Architect George Batterham of Batterham Matthews Design is a big fan of the use of stone in this way and used it on The Daily Telegraph Homebuilding & Renovating Award-winning home he designed in Gloucestershire: Cranham Lodge (below). This particular home uses a locally sourced limestone on a dramatic and highly contemporary curved front elevation — but the real highlight is the laying.
“They are best done by actual stone wallers who normally do field walls, as illustrated at Cranham Lodge, who focus on finding the right stone for a particular place, allowing a looser texture,” explains George. “Brick layers and stonemasons are trained to work with regular-shaped bricks and stone blocks and measure the quality of their work by how smooth and level their walls are.”
George calls the technique ‘two-thirds bedding’ which explains the key to its success. “Technically these walls consist of a facing stonework on a concrete-backing block bedded on the back two thirds only, so the stonework is not structural.
“In respect of the specification for the mortar used for the two thirds bedding, it is best to use a stone dust with white cement and lime, matching the hardness of the mortar mix with the stone used,” concludes architect George.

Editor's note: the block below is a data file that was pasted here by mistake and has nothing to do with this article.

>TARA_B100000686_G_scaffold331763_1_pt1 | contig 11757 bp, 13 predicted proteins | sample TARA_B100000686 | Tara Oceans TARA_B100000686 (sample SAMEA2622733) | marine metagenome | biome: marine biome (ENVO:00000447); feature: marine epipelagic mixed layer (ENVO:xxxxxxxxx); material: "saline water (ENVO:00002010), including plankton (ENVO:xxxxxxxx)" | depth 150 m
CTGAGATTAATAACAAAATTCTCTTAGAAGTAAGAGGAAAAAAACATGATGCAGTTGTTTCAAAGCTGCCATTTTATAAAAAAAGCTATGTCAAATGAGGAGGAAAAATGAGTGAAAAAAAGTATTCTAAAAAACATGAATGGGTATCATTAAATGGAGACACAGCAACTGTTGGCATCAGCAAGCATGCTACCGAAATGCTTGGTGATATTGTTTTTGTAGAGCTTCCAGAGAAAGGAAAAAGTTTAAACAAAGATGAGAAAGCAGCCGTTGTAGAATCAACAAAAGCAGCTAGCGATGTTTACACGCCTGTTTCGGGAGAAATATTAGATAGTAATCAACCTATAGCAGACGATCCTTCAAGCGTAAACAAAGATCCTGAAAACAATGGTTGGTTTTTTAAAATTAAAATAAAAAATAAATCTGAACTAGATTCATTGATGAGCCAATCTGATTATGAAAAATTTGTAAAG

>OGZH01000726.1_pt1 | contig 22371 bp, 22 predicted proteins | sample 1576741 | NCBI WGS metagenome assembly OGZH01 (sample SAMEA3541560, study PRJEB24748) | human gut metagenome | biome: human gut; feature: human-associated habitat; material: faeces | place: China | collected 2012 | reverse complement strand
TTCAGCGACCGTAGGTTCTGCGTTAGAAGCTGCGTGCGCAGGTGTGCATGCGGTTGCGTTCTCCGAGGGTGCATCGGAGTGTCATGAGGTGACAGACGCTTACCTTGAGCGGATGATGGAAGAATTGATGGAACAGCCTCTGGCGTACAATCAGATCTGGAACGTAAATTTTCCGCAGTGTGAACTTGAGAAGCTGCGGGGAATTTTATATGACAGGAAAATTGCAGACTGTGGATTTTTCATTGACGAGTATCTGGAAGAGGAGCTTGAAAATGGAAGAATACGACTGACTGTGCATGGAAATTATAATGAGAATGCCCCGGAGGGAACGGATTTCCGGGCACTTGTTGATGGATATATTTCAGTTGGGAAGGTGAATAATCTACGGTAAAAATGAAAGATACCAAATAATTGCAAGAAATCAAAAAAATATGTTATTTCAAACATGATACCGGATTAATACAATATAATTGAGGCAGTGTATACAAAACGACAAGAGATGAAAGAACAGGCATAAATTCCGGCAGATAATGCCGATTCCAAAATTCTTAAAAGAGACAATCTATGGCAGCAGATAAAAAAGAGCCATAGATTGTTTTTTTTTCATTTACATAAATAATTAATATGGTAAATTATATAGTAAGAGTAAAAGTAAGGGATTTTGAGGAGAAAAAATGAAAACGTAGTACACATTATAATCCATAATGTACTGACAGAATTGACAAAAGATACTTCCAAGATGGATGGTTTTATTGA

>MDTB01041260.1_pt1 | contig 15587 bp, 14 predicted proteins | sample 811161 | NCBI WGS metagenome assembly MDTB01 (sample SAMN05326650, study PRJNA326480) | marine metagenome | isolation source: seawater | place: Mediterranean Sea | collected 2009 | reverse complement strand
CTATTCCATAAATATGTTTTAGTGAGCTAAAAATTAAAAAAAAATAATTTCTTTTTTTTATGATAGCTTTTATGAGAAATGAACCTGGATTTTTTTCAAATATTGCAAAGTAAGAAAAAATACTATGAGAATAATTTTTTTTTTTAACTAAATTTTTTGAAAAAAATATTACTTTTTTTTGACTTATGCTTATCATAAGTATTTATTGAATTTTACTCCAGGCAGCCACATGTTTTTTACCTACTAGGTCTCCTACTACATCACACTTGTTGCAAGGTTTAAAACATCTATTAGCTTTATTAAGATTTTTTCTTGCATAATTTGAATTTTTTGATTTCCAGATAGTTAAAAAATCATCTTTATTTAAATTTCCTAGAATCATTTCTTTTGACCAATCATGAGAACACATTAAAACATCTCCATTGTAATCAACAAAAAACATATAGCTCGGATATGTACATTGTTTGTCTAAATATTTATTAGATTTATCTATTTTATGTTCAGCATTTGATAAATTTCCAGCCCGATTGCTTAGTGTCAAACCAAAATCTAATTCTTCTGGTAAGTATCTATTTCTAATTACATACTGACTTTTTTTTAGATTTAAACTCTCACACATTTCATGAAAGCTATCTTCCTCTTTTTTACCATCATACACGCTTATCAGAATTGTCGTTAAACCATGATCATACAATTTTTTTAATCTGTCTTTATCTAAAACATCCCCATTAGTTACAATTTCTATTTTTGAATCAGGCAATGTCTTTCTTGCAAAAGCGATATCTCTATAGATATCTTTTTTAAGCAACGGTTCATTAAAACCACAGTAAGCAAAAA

Britain, of course, has a very strong history of building in stone — although it was only when woodlands began to diminish in the late 1600s that stone began to be considered an option for ‘ordinary’ buildings. For many centuries until then it had been the reserve of grander structures such as castles and churches.
Stone was expensive to extract and lay and it wasn’t until the 18th century that it began to be used for simpler homes such as cottages. Of course, Britain is now famous for its building stone thanks to its happy location on top of the Jurassic belt which runs from south to north and incorporates all of the nation’s limestones and sandstones. In areas where there was no local natural stone, such as London, necessity was mother to the reinvention of clay, found in abundant quantities under the ground in the south-east, as the main building material (for bricks).
The happy news is that stone is a viable (and in some cases essential) choice in most parts of the UK. Building stone tends to be a very local affair. It was hewn from quarries and, in the days before cheap transportation, could only be carried the shortest of distances. Some of these old stone quarries survive and supply the demands of the local construction trade. In some areas there are thriving second-hand markets in stone walling materials, yet nowhere is natural stone a cheap material.